In Google’s never-ending quest to “end the search,” changes to their search algorithms and processes are many and swift. Their latest modification includes penalizing sites that have excessive back links. The following article, from SEOMoz, attempts to clear up the confusion regarding Google’s new disavow tool. Read the article and decide if you want to use this new tool or not.
At Pubcon Las Vegas on Tuesday (10/16), Google’s Matt Cutts announced a new tool to disavow links. After absorbing the news for a day, I have some advice – put down the keyboard and the Red Bull and breathe. Breathe in, breathe out, and then repeat.
As Uncle Ben said to Peter Parker, “With great power comes great responsibility, and my rice turns out Perfect Every Time®” – or something like that. My SEO friends are already reporting that their customers are asking to have links removed, and this has the potential to get ugly fast. I think this is, on balance, a good tool (one particularly handsome SEO petitioned Google for a text-file-based disavow back in December of 2011), but it also has the potential for serious destruction.
I. Who Should Use It?
I’m going to write this post backwards, for two reasons. First, if you’ve read about the disavow tool, you’ve already seen how it works, so I’ll save that for last. Second, if you haven’t read about it, I don’t want you to just run off and use it before I get my sermon on. So, sit down in your pew and listen.
Especially now, with almost no data about the tool’s effectiveness, there are really only a few groups of people who should consider using the disavow tool, in my opinion. If you fall into one of these groups, then proceed – with caution…
1. You’ve Received Bad Link Warnings
While people have had mixed reactions to Google’s bad link warnings, and there has been at least one false alarm, bad link warnings in Google Webmaster Tools are currently the only direct signal from Google that they have a problem with your link profile. The warnings look something like this:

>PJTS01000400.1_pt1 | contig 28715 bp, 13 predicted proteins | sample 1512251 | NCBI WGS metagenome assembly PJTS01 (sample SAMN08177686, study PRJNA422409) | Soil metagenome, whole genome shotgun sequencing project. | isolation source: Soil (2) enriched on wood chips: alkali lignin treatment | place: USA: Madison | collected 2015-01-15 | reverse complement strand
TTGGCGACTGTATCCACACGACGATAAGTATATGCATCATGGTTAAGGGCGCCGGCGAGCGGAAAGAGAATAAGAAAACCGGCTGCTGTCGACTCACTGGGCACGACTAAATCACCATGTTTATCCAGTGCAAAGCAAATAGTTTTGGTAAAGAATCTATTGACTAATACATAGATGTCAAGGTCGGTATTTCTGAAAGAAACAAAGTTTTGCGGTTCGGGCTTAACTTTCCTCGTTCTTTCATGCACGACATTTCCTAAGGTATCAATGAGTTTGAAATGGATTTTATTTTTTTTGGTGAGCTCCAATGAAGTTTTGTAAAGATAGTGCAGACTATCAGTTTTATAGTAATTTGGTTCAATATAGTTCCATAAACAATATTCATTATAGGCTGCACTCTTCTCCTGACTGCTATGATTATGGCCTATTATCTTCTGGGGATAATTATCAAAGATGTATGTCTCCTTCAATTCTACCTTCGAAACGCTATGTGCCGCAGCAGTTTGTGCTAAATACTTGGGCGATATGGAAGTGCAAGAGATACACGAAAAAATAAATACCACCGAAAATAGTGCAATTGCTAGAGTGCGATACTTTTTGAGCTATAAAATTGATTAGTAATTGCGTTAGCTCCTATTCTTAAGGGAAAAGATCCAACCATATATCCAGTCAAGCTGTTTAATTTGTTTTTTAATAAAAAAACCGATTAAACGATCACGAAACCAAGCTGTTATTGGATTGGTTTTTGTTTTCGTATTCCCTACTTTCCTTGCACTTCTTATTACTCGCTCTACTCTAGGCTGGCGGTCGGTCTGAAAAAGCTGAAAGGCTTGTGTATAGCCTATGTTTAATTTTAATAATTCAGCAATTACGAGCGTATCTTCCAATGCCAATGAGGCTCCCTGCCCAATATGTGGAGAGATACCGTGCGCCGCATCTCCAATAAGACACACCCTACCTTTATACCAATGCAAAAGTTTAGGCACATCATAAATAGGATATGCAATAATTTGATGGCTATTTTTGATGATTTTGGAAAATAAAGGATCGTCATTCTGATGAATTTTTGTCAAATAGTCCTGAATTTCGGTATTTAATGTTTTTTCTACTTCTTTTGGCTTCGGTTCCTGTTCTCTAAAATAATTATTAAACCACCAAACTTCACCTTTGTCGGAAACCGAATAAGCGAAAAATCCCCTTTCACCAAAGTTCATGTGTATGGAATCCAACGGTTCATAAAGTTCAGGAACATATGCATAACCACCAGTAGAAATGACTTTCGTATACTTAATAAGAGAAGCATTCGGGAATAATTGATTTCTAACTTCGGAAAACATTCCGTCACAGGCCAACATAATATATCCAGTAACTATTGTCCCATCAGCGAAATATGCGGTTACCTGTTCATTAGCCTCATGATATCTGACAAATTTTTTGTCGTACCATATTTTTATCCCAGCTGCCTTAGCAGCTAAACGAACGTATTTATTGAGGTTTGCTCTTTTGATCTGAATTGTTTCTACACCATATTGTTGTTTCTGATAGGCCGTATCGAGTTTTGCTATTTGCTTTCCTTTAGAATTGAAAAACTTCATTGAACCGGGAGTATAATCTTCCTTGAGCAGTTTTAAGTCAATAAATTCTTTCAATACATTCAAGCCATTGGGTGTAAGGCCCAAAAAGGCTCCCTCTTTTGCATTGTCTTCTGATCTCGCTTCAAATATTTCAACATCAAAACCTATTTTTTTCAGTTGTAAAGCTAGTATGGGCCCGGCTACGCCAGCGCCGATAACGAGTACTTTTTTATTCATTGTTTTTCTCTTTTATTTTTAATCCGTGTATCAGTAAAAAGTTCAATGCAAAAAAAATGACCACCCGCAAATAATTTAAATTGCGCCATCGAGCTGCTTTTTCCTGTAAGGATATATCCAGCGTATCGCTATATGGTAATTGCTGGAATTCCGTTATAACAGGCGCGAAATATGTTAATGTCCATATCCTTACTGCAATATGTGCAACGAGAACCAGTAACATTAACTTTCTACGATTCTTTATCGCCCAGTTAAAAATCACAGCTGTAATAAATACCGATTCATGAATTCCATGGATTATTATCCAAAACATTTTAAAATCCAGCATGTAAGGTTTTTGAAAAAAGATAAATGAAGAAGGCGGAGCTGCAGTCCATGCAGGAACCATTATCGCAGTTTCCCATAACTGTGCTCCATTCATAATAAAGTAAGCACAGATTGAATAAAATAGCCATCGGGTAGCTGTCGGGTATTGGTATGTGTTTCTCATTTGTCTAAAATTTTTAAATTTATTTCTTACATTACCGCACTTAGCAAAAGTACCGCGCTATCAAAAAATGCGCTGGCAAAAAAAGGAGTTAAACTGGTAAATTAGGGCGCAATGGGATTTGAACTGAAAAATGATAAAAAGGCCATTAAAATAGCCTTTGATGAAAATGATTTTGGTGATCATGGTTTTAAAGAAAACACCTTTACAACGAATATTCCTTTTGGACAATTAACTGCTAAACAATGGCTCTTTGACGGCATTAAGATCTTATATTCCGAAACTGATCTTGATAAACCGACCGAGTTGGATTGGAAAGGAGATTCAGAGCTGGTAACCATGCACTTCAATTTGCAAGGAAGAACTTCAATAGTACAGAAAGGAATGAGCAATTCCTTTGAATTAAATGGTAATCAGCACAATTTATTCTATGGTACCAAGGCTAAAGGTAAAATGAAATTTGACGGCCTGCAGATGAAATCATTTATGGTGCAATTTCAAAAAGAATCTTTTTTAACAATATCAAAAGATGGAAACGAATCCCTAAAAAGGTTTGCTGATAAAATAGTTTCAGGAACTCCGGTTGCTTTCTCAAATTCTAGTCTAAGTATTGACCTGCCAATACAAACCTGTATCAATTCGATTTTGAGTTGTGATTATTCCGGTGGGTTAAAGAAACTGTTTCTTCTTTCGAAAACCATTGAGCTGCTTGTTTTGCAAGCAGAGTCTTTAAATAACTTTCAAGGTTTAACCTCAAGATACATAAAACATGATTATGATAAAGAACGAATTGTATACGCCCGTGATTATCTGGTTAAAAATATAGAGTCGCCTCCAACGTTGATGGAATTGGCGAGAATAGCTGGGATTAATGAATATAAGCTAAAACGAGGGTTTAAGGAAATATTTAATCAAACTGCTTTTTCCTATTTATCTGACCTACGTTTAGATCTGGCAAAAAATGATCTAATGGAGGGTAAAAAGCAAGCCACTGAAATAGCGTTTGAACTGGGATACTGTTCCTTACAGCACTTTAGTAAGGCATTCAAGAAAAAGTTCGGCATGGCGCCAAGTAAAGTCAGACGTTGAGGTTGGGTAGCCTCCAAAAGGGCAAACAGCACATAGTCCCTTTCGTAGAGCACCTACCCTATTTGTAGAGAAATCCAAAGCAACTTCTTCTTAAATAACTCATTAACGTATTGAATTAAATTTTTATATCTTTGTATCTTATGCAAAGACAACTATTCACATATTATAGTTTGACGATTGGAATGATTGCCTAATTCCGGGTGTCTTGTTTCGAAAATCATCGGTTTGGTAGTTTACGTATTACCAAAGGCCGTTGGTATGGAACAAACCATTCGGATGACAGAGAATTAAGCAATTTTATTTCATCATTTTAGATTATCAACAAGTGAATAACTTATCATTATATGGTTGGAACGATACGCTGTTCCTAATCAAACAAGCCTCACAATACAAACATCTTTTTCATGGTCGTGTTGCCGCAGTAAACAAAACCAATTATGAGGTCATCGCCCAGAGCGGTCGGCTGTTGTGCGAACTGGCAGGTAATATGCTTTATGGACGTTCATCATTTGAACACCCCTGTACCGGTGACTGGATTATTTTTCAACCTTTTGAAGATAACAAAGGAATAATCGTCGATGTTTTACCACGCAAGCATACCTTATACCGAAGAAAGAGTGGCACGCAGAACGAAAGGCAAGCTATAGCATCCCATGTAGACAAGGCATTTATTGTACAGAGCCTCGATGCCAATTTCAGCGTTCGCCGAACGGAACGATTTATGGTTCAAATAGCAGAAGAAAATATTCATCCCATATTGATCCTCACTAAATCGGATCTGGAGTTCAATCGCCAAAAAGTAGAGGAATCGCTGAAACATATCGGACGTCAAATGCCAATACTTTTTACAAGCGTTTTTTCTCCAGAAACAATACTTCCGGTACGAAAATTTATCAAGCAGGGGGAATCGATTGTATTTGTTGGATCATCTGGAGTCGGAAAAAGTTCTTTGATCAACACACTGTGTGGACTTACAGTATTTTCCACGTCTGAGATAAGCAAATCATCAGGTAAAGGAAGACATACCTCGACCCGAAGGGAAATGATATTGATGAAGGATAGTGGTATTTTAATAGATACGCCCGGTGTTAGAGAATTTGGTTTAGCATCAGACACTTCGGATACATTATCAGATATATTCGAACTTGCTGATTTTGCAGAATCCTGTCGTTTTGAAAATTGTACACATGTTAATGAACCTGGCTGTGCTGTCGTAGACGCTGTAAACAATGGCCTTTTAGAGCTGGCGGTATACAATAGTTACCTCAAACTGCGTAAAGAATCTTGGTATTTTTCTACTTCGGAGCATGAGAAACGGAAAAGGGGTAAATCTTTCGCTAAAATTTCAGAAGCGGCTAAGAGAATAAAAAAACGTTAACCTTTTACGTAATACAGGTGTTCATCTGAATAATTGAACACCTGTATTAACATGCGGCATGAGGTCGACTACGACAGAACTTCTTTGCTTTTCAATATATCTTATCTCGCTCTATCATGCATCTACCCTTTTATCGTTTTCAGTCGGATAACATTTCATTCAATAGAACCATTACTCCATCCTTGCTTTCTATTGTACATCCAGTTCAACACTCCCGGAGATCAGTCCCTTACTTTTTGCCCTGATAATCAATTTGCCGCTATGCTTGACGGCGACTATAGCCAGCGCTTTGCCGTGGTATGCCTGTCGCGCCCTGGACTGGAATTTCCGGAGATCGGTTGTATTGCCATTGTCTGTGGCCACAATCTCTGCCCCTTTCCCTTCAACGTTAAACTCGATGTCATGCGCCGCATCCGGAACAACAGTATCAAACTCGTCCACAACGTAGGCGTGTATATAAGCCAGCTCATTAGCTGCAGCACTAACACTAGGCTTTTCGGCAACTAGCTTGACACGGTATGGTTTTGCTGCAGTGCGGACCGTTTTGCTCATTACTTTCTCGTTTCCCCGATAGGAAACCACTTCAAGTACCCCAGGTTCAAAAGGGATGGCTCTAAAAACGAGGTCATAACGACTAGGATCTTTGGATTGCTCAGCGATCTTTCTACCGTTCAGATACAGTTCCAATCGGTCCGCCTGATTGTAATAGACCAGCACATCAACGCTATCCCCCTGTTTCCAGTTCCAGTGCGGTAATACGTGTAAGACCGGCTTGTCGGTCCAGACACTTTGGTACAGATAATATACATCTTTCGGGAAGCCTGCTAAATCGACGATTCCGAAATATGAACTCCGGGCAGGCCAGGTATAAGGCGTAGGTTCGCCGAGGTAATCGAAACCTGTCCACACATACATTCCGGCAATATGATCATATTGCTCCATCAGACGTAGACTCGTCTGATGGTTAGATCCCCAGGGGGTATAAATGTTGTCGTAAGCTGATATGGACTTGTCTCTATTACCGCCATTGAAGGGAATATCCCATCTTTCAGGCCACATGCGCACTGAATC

If you’ve received a direct warning, you’re pretty sure which links are suspect, and you haven’t been able to get them removed, then the disavow tool may be for you.
2. You’ve Been Manually Penalized
I hesitate to add this one, because determining if you’ve been penalized can be more art than science, but if your site has clearly been hit with a manual penalty, you’re reasonably certain that penalty is link-based, and you haven’t been able to get those links removed, then disavowal may be up your alley.
3. You Were Denied Reconsideration
If you’ve been trying to fix (1) bad-link warnings or (2) a link-based penalty for months, with no success, then disavowal is a logical next step. Google has not been forgiving about these situations, and even if you’ve filed for reconsideration, will often not take action unless the majority of your bad links have been removed. Sometimes, that’s just not feasible, so now you have one more option.
4. You’ve Been Hit By Penguin
Diagnosing Penguin can be a bit tricky, but your best clue is a clear traffic drop on or immediately after April 24, 2012 (the release date of Penguin 1.0). To the best of our knowledge, Penguin primarily targeted aggressive link-building strategies, especially excessive use of unnatural anchor text. If you can fix those links (diversify anchor text and/or remove bad links), that’s your best option, but if you’re still struggling with Penguin then the disavow tool may be useful to you.
Keep in mind that we’re still unclear on the Penguin update cycle, specifically whether you can recover outside of a Penguin data update (and there have only been two of those – May 25, 2012 and October 5, 2012 – as of this writing). Add to this Google’s statements that disavowal could take weeks, and the new tool is far from a magic wand for dispelling Penguins.
This has no real relevance to SEO, but Facebook added a Penguin emoticon this week <(“), and it’s the greatest thing ever. Please use it with reckless abandon.